3) Calves must be registered by the breeder on whose farm they were born and will bear the herd prefix of that farm.

4) If a calf is sold at foot it is the responsibility of the breeder to register the calf before it is sold.

5) All registrations must include the name of the animal; its official ear tag number; date of birth; names of the sire and dam, together with their herd book numbers; the colour of the points; the name and address of the breeder; a likeness of the animal which shows the points. This can be either a sketch or, in the case of online registrations, a digital photo of both sides of the animal will be accepted (see online registrations). Forms are available from the Secretary or may be downloaded from the Society’s website.

6) Heifer calves should be registered before 12 months of age. Registrations after that age will be charged at double rate.

Registering females:-

Appendix

Solid black, red or dun animals can be entered into the Appendix if they are from two white registered Galloway parents or from one registered white parent and a pedigree black, red or dun Galloway parent. The females must be of Galloway type. If mated to a registered White Galloway bull resulting female calves, provided they are of White Galloway type will be eligible for full registration.

Fully registered

To be fully registered a female must be bred from registered White Galloways or pedigree Black, Red or Dun Galloways which have been registered by the Galloway Cattle Society. Female progeny from an Appendix dam can be registered as long as it is of White Galloway type (white well marked, strongly marked or lightly marked and it is sired by a fully registered White Galloway sire.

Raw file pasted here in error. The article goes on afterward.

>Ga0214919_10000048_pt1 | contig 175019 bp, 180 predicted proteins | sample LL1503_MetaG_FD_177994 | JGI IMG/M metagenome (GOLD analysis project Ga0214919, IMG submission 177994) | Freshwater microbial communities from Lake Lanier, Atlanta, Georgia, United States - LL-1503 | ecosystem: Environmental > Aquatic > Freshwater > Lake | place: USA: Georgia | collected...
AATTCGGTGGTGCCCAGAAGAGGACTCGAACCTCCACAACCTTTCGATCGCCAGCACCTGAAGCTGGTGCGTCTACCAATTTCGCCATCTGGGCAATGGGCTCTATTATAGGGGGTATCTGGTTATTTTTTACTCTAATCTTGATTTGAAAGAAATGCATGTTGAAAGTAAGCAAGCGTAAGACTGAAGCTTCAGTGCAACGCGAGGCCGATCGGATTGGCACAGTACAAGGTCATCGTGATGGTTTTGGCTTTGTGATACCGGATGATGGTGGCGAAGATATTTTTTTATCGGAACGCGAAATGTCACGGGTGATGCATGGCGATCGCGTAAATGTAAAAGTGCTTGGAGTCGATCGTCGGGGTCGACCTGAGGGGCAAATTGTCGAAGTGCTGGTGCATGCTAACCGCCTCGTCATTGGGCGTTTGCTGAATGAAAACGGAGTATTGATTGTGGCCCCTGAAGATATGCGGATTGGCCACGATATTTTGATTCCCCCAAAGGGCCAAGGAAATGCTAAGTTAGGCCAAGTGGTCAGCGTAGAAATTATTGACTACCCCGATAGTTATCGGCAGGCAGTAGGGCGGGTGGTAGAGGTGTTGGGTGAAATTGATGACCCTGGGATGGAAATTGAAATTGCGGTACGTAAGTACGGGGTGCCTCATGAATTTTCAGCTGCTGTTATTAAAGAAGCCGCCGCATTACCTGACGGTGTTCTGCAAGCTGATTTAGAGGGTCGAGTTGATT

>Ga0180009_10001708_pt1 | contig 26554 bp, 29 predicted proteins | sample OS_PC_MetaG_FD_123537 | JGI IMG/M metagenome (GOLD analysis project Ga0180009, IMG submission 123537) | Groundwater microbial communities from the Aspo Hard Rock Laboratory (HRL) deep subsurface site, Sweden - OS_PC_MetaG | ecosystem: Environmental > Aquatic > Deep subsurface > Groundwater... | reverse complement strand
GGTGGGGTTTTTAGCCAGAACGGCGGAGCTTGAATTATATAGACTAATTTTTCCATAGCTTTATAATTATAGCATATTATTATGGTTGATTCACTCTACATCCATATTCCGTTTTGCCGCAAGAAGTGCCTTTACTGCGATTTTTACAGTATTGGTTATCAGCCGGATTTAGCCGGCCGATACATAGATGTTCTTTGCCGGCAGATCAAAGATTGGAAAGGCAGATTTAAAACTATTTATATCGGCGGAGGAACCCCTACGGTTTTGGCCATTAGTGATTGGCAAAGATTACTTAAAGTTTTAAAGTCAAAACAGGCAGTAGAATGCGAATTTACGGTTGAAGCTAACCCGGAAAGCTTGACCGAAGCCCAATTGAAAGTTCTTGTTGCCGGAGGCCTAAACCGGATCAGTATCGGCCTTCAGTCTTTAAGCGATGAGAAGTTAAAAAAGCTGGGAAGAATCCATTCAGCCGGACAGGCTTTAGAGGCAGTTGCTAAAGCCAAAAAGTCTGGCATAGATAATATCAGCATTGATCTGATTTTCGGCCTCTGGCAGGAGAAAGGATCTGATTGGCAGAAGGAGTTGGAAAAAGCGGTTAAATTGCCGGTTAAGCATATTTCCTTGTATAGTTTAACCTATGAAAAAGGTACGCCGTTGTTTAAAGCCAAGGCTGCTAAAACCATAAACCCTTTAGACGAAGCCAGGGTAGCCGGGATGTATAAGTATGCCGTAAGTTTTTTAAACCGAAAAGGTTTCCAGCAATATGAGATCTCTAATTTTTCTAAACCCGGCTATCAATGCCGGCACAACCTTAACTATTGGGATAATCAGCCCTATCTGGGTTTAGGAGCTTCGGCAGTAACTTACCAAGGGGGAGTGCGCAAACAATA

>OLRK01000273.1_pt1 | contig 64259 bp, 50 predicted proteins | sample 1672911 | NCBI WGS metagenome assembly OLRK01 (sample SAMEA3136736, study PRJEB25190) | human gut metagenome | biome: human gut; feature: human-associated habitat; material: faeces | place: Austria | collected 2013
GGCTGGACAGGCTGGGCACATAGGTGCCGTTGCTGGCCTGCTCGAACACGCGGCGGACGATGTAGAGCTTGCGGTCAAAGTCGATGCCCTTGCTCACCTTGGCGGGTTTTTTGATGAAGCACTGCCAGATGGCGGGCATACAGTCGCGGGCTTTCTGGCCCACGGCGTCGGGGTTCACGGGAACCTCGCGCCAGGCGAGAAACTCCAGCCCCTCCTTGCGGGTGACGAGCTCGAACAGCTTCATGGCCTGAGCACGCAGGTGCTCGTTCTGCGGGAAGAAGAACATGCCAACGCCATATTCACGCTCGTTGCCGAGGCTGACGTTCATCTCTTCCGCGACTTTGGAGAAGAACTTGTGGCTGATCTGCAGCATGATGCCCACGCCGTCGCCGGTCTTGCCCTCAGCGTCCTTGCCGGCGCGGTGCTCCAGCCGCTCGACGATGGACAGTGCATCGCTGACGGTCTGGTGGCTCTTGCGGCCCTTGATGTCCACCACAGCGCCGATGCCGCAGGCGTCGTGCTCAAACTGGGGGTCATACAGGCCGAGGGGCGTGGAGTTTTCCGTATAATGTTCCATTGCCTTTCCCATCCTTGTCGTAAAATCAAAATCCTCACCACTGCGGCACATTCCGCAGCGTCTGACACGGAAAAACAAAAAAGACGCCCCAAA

Registering bulls:-

The procedure for registering bulls is more stringent due to the greater influence a bull may exercise over the breed compared to a female.

a) Bulls should ideally be registered between 12 and 24 months of age. Registrations before that age may be carried out at the discretion of the Society, and registrations after 24 months old will attract double fees.

b) Bulls may be registered from fully registered White Galloway females mated with a registered White Galloway bull or a pedigree Black or Red Galloway bull. They may also be registered from pedigree Black or Red Galloway females mated with a registered White Galloway bull.

c) All bulls must be inspected by a member of the Society’s panel before they can be registered. Breeders should apply to the Secretary for an inspection, and the inspector will contact the breeder to make an appointment.

d) At the inspection a sample of hair will be taken from the bull’s tail which will be sent off for D.N.A. analysis. The results of the sample are kept on file in case of future queries over parentage.

e) Bull inspectors should have sight of registration records if sired by a White Galloway bull and pedigree certificates if sired by a Black or Red Galloway bull.

f) If the inspection is successful the inspection form, the registration form and the D.N.A. sample are returned to the Secretary for processing.

g) In the event of a bull failing its inspection an appeal procedure may be used. This involves two other members of the Society’s panel inspecting the bull, thereby ensuring a majority decision. The result of the appeal will be final. If the original decision is upheld the breeder must also pay the cost of the appeal inspection, however if the original decision is overturned the second inspection fee will be waived.

Last Updated: July 2019

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Previous Registration Rules

Download White Galloway Registration Rules (2013 edition)